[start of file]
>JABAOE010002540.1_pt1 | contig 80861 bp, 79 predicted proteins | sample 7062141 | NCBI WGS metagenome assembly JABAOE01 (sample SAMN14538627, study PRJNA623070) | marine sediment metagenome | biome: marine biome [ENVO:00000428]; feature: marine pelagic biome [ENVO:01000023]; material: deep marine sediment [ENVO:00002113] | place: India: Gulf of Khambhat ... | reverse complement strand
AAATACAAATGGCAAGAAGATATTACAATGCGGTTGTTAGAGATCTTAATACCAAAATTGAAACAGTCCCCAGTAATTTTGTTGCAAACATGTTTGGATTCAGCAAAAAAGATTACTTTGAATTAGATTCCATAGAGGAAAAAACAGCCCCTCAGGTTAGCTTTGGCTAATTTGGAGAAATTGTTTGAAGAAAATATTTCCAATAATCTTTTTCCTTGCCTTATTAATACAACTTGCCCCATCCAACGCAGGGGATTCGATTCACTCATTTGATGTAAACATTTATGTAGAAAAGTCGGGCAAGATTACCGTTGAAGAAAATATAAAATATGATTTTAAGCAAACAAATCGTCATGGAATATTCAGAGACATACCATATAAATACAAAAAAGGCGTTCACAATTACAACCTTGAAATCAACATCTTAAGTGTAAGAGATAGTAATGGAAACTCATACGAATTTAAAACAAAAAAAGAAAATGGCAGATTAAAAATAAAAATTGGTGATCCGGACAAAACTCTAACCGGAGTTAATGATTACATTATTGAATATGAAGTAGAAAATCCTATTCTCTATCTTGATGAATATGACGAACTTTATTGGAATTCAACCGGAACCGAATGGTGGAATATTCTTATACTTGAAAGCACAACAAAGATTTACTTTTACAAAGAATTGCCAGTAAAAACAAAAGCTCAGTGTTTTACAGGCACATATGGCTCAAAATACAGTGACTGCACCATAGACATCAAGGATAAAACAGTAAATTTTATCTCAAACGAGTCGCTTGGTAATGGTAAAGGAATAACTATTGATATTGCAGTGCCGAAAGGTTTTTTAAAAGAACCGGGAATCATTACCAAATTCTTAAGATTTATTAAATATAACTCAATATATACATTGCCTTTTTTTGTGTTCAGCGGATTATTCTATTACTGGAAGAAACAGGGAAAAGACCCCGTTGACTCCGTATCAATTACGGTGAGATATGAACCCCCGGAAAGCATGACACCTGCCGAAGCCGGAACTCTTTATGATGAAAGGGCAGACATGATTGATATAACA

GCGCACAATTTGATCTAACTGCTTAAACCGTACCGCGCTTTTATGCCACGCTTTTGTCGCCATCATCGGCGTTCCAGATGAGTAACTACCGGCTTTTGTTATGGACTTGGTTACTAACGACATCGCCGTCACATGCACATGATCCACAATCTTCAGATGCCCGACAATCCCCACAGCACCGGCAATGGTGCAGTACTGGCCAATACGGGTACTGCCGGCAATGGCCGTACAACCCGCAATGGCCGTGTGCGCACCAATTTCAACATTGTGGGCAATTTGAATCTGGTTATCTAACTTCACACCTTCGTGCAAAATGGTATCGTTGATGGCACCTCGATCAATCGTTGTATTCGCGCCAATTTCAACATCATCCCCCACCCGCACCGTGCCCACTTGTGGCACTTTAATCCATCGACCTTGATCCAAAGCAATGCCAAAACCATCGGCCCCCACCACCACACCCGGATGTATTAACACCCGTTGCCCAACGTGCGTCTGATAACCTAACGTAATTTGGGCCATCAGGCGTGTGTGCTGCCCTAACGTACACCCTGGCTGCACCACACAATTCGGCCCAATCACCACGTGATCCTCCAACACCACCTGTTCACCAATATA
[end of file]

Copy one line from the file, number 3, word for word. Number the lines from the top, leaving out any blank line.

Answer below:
GCGCACAATTTGATCTAACTGCTTAAACCGTACCGCGCTTTTATGCCACGCTTTTGTCGCCATCATCGGCGTTCCAGATGAGTAACTACCGGCTTTTGTTATGGACTTGGTTACTAACGACATCGCCGTCACATGCACATGATCCACAATCTTCAGATGCCCGACAATCCCCACAGCACCGGCAATGGTGCAGTACTGGCCAATACGGGTACTGCCGGCAATGGCCGTACAACCCGCAATGGCCGTGTGCGCACCAATTTCAACATTGTGGGCAATTTGAATCTGGTTATCTAACTTCACACCTTCGTGCAAAATGGTATCGTTGATGGCACCTCGATCAATCGTTGTATTCGCGCCAATTTCAACATCATCCCCCACCCGCACCGTGCCCACTTGTGGCACTTTAATCCATCGACCTTGATCCAAAGCAATGCCAAAACCATCGGCCCCCACCACCACACCCGGATGTATTAACACCCGTTGCCCAACGTGCGTCTGATAACCTAACGTAATTTGGGCCATCAGGCGTGTGTGCTGCCCTAACGTACACCCTGGCTGCACCACACAATTCGGCCCAATCACCACGTGATCCTCCAACACCACCTGTTCACCAATATA